Scheme Breakdown: Pistol vs. Blur


While watching the game Saturday you’ll probably hear announcers speak frequently about Nevada’s “Pistol” formation as well as Oregon’s “Blur” offense. Are these formations, schemes, or just neat nicknames? Lets break it down!

Nevada’s Pistol Offense
The name derives from the formation that Nevada will line up in, which is a relatively standard shotgun spread with a couple wrinkles. First, the QB lines up about four yards behind the line of scrimmage which is a shorter drop than a typical shotgun formation (around seven yards). Also, instead of being to the left or right of the quarterback, the RB lines up directly behind the QB. By doing this, the offense doesn’t reveal which side they’re likely to run to, keeping defenses honest.

Nevada coach Chris Ault came from an “old-school” pro-style coaching background where he ran his offenses out of a traditional I-formation. In recent years we’ve witnessed a dramatic shift in offensive philosophy across college football, as the spread offense has become en vogue. By implementing the pistol formation at Nevada Ault has devised a hybrid scheme that can run out of one simple formation.

Usually lined up with three WR’s and operating out of the shotgun, the spread element is already apparent. Nevada’s bread and butter play the last few seasons has been the “veer” play which can be seen here. This is a zone-read play where Nevada will overload blockers to one side, leaving the front-side DE completely naked. At this point, the QB can do two things. Either hand the ball off to the RB where his blockers should have a numbers advantange, or if he sees the DE crash down on the RB he can pull the ball out and run it himself (which is what Kaepernick does in the video above). Kaepernick was a one-of-a-kind QB with rare mobility and it remains a major question as to just how effective this play can be with Tyler Lantrip running the show. Come Saturday if Lantrip doesn’t hand the ball off on this play look for him to attempt quick bubble or hitch screens instead of pulling it down and running, as it plays to his strengths as a passer.

One reason Ault loves the pistol is that he doesn’t have to abandon his roots. Lining the RB directly behind the QB doesn’t tip the plays direction, and it also allows the QB to hand off to the RB in a traditional power running style. Here is a simple off tackle run that isn’t possible to run out of a normal shotgun spread. If this play has any success, look for Ault to use straight play-action out of it and take some shots deep.

Oregon’s Blur Offense
The name “blur” offense is just a nickname that speaks to the speed with which Oregon runs their plays. But what kind of an offense are they running? Chip Kelly’s offensive scheme actually bears some similarities to the one Chris Ault has installed for the Wolfpack.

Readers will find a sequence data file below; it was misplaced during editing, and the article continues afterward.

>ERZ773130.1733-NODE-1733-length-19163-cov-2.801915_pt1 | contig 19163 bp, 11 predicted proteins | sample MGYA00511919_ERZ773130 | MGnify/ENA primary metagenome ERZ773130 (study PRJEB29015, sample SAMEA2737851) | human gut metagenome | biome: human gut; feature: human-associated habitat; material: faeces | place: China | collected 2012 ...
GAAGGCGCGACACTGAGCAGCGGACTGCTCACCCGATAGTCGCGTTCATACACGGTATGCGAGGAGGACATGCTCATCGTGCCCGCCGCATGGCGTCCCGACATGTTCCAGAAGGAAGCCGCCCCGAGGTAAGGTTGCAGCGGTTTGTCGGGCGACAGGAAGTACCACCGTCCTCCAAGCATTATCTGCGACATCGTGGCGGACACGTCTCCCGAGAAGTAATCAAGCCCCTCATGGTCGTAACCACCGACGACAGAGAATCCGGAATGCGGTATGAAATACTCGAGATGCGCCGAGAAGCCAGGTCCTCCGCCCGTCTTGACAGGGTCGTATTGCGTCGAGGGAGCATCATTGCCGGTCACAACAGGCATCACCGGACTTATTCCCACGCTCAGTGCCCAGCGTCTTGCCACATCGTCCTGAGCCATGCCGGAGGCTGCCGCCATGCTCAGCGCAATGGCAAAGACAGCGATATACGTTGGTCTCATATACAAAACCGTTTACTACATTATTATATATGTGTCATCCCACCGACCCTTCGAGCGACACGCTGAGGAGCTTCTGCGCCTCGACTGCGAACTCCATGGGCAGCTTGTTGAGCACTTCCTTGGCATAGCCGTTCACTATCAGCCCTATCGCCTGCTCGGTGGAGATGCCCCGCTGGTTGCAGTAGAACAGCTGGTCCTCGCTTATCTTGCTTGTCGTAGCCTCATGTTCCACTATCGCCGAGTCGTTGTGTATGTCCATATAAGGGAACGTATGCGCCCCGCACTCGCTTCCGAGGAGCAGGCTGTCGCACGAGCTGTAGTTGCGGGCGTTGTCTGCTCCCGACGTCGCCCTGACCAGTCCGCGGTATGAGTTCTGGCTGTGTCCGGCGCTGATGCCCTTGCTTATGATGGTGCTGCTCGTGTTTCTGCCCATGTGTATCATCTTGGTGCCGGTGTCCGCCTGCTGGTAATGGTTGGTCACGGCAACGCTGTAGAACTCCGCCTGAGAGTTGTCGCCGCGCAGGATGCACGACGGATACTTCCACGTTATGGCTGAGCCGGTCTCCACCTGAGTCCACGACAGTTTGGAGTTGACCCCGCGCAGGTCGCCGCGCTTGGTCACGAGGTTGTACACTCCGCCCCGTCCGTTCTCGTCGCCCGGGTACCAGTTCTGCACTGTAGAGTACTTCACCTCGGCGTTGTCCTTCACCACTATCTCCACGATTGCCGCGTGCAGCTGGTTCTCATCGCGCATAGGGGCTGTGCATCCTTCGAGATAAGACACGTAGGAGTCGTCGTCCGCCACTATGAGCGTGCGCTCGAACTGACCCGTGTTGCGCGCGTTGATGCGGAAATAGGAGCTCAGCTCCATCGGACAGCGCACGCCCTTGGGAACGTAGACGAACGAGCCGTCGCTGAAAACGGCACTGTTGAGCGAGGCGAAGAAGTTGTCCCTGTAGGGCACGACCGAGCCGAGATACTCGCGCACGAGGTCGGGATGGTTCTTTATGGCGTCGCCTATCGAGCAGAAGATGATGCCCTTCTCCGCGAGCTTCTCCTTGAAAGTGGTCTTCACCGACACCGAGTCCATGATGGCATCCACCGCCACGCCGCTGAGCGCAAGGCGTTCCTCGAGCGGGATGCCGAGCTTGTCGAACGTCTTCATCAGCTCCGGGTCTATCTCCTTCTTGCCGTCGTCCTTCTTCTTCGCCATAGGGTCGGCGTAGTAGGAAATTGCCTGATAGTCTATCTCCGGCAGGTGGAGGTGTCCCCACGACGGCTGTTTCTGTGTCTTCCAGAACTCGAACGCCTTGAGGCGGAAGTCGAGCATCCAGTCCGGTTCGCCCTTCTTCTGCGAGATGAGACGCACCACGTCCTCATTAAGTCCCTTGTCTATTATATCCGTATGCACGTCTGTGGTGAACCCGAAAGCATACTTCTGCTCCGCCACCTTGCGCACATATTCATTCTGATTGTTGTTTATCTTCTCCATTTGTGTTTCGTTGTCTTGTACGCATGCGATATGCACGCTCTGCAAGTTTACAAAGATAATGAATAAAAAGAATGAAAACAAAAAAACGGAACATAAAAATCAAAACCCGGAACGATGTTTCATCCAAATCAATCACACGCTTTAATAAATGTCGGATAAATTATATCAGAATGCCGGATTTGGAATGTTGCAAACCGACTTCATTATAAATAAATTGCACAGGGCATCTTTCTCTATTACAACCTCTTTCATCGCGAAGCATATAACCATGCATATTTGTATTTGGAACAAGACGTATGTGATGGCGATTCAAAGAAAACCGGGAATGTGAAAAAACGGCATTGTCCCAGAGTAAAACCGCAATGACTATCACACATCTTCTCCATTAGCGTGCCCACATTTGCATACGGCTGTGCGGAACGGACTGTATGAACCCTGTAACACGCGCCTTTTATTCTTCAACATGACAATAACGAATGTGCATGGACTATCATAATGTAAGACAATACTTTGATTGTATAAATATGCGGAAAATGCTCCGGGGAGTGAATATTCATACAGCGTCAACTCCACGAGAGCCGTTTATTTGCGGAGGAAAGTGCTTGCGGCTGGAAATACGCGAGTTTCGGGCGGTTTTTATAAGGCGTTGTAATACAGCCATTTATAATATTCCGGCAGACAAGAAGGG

The first and most striking similarity is that in Oregon’s spread offense Darron Thomas typically lines up at “pistol” formation depth of 4-5 yards behind center. The big difference is that LaMichael James always offset to the either side of Thomas instead of behind him. This allows Oregon to present a number of different looks and wrinkles with what is basically the same play. The staple of Oregon’s offense is the zone-read play which is broken down wonderfully by ESPN’s Todd McShay here. As you can see in the video, Oregon can run a straight zone-read play, a veer option like Nevada runs, and also will bring a motion man into the backfield to create a triple-option possibility.

Chris Ault managed to incorporate an “old-school” I-formation style attack into a new formation, and Chip Kelly has done the same. It wasn’t implemented at all against LSU so it remains to be seen how much the Ducks will use it this year, but in the championship game last year Chip Kelly brought back the “Wishbone” formation most commonly associated with power running teams. The Ducks new look shotgun wishbone is used primarily to create confusion and misdirection, but during the Auburn game it didn’t appear that Darron Thomas and co. were that comfortable with it themselves.

Because Oregon gets their plays off so fast, their playbook is smaller than a typical college teams. Their passing game rarely uses straight drop backs, and is reliant on play action and fakes for success. When they fall behind against a team like LSU, they’re taken out of their element. Three step drop and throw isn’t Darron Thomas’ game.

So really when you break it down, both offenses are a creative mash-up of existing schemes put to use in ways that college football hasn’t seen before. Both coaches have made their systems wildly effective and while there are variations and copycats out there, these two offenses are unique. Saturday might not be the most intriguing matchup on paper, (Oregon is a 26 point favorite) but it’ll be a treat to watch two of college football’s offensive masterminds take their best shots at each other all day.

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